Bennett recently broke Avery’s big piggy bank, a pre-Christmas catastrophe that provoked tears, wailing on her baby brother, and last-minute pleas for Santa to bring her a new one. Since Santa didn’t deliver, Blake went to Walmart looking for one today. No luck.
Maybe if Walmart sold piggy banks there'd be no debt crisis.
“They were sold out of piggy banks?” I asked, rather incredulous this simple money-saving device could cause a run at Christmas. “I don’t think they carry them,” Blake answered. “Well, maybe they should. It could solve the debt crisis,” I said, to which Blake countered: “You know, Walmart wants you to spend your money on plastic crap, not save it for a rainy day.” How true. It must be a conspiracy amongst retailers: remove piggy banks from circulation so another generation can grow up without any money sense.
We are trying to instill basic economic principles into our daughter, like how you need money to buy things like food and clothes and books and toys. After reading several stories about kids and money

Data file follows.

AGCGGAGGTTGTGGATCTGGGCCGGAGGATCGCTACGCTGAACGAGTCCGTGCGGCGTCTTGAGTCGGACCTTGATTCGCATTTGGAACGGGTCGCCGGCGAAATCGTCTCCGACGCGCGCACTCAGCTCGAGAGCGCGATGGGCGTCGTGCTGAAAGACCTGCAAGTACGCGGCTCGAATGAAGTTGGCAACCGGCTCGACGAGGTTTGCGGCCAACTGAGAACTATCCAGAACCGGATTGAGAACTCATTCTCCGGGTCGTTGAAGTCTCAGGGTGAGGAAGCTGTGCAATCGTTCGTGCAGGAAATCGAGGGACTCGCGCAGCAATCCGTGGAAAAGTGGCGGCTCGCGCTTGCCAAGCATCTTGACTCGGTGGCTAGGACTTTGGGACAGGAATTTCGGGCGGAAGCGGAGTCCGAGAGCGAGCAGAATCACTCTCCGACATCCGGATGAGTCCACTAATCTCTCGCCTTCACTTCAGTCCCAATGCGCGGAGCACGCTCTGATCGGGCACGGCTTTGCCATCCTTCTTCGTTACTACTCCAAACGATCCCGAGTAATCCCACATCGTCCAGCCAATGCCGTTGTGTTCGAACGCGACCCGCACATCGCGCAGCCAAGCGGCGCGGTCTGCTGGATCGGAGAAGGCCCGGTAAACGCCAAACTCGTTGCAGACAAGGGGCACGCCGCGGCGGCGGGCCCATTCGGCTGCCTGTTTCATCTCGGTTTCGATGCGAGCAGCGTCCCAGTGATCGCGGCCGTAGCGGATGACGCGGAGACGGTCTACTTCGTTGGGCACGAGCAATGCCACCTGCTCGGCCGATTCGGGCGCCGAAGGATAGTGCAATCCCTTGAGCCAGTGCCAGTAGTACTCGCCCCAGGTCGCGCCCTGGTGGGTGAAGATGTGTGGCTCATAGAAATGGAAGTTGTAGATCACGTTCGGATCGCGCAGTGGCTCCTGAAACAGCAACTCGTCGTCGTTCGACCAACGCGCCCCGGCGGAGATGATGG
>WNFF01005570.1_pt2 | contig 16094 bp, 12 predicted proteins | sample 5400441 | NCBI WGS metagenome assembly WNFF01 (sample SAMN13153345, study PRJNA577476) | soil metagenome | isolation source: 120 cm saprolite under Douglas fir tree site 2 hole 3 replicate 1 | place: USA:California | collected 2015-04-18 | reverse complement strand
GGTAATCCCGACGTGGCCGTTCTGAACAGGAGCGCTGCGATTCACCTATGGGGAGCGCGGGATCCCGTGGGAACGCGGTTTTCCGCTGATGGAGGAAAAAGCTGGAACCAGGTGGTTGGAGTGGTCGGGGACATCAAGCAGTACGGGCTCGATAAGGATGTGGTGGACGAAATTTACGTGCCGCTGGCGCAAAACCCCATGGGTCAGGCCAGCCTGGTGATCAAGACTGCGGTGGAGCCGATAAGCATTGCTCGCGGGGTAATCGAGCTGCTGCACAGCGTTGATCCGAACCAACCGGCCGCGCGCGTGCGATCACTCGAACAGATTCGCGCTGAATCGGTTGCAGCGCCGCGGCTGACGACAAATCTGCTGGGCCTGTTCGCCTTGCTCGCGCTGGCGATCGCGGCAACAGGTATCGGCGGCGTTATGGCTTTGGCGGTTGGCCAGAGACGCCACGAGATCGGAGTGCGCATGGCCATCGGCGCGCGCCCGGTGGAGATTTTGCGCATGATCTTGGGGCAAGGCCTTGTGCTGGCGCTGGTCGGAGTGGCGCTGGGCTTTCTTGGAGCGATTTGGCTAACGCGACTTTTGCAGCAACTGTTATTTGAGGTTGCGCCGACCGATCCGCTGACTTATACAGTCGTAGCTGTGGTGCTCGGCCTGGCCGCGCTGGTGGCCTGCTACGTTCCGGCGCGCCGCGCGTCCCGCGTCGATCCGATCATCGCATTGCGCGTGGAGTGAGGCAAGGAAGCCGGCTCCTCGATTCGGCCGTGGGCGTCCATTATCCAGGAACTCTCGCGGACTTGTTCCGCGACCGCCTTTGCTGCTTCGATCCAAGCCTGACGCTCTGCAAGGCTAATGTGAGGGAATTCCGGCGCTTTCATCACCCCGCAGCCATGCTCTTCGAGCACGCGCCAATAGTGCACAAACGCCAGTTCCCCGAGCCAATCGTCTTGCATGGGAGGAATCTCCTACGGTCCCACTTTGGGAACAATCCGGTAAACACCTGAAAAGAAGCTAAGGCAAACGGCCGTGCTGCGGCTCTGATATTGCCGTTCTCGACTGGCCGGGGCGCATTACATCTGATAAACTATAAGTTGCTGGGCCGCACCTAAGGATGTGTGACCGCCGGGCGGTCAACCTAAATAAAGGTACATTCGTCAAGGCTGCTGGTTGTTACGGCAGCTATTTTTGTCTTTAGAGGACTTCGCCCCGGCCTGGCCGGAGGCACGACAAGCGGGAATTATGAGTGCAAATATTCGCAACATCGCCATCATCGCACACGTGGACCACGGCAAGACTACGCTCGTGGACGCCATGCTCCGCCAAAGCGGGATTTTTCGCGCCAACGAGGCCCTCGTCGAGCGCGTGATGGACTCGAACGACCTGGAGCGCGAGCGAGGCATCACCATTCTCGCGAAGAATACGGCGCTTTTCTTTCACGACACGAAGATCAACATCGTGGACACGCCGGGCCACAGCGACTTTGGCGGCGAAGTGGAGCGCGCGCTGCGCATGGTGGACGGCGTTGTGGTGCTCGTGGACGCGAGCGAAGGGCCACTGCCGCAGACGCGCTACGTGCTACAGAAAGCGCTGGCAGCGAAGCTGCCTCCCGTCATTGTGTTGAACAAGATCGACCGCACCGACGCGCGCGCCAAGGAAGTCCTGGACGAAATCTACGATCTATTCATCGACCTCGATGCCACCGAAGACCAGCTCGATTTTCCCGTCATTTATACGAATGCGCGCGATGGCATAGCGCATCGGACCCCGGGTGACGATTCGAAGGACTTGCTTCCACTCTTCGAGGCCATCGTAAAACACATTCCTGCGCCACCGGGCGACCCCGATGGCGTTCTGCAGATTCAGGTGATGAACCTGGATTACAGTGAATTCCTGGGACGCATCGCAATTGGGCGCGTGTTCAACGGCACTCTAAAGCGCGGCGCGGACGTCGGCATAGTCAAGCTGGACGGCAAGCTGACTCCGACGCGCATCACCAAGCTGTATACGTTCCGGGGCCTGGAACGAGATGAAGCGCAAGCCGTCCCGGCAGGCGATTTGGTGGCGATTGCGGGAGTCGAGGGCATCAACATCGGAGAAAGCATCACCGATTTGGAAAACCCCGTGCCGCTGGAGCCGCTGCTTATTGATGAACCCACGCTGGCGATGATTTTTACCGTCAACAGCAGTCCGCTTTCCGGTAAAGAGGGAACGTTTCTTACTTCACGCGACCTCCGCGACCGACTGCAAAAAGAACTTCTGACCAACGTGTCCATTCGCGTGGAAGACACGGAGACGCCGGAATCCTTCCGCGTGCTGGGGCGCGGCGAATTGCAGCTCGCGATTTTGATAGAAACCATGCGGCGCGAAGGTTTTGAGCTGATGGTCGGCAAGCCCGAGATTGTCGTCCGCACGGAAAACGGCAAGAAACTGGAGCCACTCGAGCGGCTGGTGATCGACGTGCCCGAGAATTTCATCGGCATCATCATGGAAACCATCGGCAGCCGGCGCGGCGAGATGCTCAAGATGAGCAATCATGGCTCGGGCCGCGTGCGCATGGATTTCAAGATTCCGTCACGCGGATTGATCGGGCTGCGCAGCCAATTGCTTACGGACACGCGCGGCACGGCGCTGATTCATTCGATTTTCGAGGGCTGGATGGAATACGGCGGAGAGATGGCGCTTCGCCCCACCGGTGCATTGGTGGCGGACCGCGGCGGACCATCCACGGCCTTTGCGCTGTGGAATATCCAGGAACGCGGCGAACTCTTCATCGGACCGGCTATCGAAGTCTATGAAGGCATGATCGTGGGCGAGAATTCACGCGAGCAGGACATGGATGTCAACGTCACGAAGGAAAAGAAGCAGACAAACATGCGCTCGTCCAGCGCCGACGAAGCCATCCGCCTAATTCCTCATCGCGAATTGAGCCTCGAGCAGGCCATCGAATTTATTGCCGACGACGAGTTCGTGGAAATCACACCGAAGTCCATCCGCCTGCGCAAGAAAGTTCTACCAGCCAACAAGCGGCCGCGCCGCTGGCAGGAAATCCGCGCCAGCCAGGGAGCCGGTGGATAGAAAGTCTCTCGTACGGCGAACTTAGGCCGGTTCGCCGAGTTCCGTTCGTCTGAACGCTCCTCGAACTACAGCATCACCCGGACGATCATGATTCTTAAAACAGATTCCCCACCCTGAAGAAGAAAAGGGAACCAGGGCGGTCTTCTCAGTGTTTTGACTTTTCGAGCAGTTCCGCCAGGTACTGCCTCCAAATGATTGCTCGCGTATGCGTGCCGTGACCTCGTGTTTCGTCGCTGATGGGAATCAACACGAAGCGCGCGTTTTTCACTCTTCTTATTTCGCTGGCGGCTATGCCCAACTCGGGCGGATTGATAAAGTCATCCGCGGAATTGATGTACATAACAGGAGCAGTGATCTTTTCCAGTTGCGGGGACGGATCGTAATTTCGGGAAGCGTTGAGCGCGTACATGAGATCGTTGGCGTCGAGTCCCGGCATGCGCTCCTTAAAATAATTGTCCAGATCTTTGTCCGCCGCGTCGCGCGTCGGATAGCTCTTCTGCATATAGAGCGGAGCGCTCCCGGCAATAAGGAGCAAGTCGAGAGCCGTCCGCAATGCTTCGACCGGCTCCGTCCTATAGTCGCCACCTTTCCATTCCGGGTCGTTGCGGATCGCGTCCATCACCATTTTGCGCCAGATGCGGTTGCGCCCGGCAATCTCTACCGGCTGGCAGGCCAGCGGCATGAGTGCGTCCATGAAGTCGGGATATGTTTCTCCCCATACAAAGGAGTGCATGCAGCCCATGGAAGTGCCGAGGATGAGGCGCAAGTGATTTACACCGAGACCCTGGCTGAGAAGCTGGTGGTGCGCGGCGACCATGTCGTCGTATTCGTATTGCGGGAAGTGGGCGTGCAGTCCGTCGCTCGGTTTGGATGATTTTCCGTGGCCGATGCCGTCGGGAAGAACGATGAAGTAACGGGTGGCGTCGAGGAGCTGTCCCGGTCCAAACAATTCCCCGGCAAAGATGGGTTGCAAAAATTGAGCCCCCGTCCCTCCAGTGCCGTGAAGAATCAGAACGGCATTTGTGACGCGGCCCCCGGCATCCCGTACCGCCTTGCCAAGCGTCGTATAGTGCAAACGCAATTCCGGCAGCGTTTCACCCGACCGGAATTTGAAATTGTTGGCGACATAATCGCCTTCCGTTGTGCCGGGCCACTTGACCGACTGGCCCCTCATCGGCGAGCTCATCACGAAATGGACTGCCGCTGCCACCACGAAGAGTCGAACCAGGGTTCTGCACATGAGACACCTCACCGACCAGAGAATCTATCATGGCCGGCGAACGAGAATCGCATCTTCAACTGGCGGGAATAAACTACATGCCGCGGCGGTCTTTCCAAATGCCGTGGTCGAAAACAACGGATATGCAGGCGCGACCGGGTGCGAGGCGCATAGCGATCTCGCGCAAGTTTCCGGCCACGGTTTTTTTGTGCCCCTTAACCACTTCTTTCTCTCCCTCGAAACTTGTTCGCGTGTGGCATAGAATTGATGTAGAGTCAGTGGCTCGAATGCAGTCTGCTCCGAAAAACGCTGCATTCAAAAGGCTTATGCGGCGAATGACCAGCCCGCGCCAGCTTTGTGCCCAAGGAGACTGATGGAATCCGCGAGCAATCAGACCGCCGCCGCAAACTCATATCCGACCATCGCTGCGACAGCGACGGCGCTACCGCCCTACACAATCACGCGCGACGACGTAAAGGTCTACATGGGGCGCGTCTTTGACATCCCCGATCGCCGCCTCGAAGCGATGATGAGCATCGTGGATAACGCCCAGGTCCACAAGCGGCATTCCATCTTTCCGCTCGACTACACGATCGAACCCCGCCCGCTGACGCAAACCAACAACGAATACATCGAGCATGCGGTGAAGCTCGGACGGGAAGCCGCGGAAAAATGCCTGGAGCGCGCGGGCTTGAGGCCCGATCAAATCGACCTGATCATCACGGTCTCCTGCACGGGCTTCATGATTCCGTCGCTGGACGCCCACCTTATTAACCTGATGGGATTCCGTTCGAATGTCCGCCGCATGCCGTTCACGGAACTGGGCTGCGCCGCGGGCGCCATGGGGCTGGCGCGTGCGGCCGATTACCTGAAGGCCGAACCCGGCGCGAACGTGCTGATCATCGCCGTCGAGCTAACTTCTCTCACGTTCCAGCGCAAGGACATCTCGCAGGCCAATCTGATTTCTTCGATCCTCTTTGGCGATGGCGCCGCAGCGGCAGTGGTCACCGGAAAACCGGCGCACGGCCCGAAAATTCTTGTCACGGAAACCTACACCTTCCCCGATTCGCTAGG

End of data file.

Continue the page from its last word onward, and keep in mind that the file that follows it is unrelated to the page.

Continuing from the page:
we started giving Avery an allowance. Problem is, she wants to spend it as soon as she gets it. She wants things like plastic animals, knock-off mermaid “Barbies” or jewelry from Dollarama — ugly cheap stuff that either breaks promptly or will give her lead poisoning if she puts it in her mouth. Now that her money rests in plain view, without a piggy home, it constantly tempts her to spend it. But, as another article
counsels, parents are supposed to let their kids practice spending their money on whatever they want, so they can (hopefully) learn that cheap toys from Dollarama are not good value.
This explains how Avery came home with a set of kids’ makeup from the farmers’ market last week. It’s tacky and totally inappropriate for Grade 1. I won’t allow her to leave the house in it, lest she be mistaken for a child prostitute.
So I guess it’s not just Greece. Our six-year-old is having her own mini debt crisis. That’s the real reason she cried when Bennett broke her piggy bank — it revealed she was out of toonies, loonies, quarters, dimes and nickels. But not pennies. She’s donating those to charity.